Chevrolet Bolt Lithium-Ion Battery and Charging Fires Class Action

No purchaser of an electric vehicle would be happy to discover that an “interim fix” for a defect in it involves lowering the amount of charge it will take, thereby lowering the number of miles it can travel without recharging. But it’s probably better than having a fully-charged battery burst into flames. The complaint for this class action alleges that General Motors manufactured the Chevrolet Bolt with a dangerous flaw in the battery that makes such a choice necessary.

The class for this action is all persons in the US who bought or leased, not for resale, a 2017-2019 Chevrolet Bolt. Arizona and Washington Subclasses have also been defined for persons in those states who bought the vehicles.

When one of the plaintiffs in this case, F. Dayle Andersen, wanted to buy an electric car, he was attracted to the Bolt because of its purportedly “well engineered battery thermal management system,” which the complaint says supposedly “helps to cool the battery and reduce the risk of fires.” He and his wife bought their Bolt in August 2018, and the complaint alleges that no one informed them that the battery had a defect.

GM introduced the Bolt in 2016. GM touted its “unprecedented supplier relationship combining expertise in infotainment, battery systems and component development with GM’s proven in-house capabilities in electric motor design, battery control, system validation and vehicle body/system integration.”

A company called LG Corp. designed and produced the actual batteries in a South Korean facility. The battery’s range was an important selling point, since electric vehicles can’t travel as far on a full charge as gasoline-powered cars on a single tank of gas and cannot be recharged as quickly as a gas tank can be refilled.

The Bolt was supposed to have a range of 238 miles before it needed recharging.

The car is equipped with a 60 kWh 350 V lithium-ion battery. While these have certain advantages, the complaint alleges they also have “a well-documented history of fire issues.” It says, “On information and belief, the Class Vehicles are equipped with Defective Batteries that are susceptible to catching fire when fully charged.”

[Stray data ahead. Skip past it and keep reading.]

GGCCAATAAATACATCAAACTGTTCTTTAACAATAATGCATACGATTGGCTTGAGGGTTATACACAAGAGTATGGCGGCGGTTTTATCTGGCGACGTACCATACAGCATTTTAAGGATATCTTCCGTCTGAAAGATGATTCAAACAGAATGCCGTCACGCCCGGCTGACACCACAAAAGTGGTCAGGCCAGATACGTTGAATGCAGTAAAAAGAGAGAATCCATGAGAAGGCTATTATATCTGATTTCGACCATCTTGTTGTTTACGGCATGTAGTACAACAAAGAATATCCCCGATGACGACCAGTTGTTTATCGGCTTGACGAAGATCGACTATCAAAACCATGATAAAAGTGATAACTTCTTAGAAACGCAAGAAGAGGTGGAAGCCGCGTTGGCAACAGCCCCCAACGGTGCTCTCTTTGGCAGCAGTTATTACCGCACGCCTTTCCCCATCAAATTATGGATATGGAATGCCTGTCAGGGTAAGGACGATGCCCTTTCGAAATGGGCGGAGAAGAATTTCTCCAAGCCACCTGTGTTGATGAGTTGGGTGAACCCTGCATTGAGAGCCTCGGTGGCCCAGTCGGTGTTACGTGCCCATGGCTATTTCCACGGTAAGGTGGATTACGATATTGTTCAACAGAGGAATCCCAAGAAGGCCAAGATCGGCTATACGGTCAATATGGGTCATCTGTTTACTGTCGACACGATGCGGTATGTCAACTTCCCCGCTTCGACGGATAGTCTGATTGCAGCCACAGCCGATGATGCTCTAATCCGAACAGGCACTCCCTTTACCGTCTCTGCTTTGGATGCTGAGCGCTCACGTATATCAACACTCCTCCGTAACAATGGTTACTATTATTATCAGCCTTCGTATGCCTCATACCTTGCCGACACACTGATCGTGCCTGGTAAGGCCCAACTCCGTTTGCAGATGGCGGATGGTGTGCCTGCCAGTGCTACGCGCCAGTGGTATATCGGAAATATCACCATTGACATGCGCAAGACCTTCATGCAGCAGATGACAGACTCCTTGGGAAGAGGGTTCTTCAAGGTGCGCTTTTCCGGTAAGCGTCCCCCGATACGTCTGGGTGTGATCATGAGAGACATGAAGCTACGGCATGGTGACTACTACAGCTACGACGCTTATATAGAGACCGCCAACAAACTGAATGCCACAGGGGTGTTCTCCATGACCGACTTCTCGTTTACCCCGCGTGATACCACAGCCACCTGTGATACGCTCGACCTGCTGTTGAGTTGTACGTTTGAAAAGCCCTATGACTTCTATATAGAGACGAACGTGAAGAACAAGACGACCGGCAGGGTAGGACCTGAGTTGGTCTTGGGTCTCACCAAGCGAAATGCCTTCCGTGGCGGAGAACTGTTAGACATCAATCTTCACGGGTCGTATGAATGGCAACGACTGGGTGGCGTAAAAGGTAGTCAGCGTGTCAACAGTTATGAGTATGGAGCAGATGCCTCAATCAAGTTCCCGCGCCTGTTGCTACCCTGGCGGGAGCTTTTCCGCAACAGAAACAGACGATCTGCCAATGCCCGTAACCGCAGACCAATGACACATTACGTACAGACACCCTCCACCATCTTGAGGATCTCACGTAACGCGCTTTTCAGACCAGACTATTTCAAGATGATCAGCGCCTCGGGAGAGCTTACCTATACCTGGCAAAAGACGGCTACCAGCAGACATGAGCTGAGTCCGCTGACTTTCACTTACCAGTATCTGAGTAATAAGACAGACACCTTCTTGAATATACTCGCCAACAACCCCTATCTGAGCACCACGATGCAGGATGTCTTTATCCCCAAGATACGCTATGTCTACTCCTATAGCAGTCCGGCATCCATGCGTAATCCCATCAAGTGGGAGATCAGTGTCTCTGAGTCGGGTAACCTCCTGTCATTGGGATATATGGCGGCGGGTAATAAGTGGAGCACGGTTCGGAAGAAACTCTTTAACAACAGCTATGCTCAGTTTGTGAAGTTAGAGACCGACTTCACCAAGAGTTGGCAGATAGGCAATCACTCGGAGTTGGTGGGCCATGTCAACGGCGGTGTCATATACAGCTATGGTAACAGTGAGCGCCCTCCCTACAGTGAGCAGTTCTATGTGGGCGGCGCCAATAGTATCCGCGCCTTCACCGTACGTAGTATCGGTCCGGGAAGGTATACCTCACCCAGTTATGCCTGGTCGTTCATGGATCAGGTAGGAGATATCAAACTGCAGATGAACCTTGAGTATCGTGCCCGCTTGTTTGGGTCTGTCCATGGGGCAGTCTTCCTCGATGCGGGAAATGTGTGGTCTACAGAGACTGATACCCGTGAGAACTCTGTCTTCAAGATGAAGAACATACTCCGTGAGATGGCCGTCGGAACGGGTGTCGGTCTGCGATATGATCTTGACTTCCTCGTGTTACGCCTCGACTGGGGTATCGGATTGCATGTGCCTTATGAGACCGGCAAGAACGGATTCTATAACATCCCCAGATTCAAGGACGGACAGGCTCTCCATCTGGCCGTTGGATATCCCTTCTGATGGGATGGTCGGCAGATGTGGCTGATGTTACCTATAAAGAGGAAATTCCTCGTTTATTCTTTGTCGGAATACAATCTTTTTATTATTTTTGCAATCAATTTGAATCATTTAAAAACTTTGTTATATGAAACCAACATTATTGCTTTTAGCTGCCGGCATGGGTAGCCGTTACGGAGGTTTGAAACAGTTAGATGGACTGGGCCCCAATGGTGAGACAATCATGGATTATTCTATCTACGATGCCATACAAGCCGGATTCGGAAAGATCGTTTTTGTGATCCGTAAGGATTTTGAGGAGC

The complaint reproduces postings about smoke or fires from charging vehicles have been submitted to the National Highway Traffic Safety Administration (NHTSA) database.

In November 2020, GM announced a recall of 50,000 Chevy Bolts. The recall will not replace the battery; instead, it will apply a software reprogramming that will limit the recharging capacity to 90%. Until then, GM has warned owners not to park their Bolts in their garages or carports to avoid the risk of fire and damage to their garages and homes.

This software update reduces the range of the vehicle.

Article Type: Lawsuit
Topic: Automobile

Most Recent Case Event

Chevrolet Bolt Lithium-Ion Battery and Charging Fires Complaint

December 11, 2020

No purchaser of an electric vehicle would be happy to discover that an “interim fix” for a defect in it involves lowering the amount of charge it will take, thereby lowering the number of miles it can travel without recharging. But it’s probably better than having a fully-charged battery burst into flames. The complaint for this class action alleges that General Motors manufactured the Chevrolet Bolt with a dangerous flaw in the battery that makes such a choice necessary.

Chevrolet Bolt Lithium-Ion Battery and Charging Fires Complaint

Case Event History

Chevrolet Bolt Lithium-Ion Battery and Charging Fires Complaint

December 11, 2020

No purchaser of an electric vehicle would be happy to discover that an “interim fix” for a defect in it involves lowering the amount of charge it will take, thereby lowering the number of miles it can travel without recharging. But it’s probably better than having a fully-charged battery burst into flames. The complaint for this class action alleges that General Motors manufactured the Chevrolet Bolt with a dangerous flaw in the battery that makes such a choice necessary.

Chevrolet Bolt Lithium-Ion Battery and Charging Fires Complaint
Tags: Battery, Defective Automobile, Fire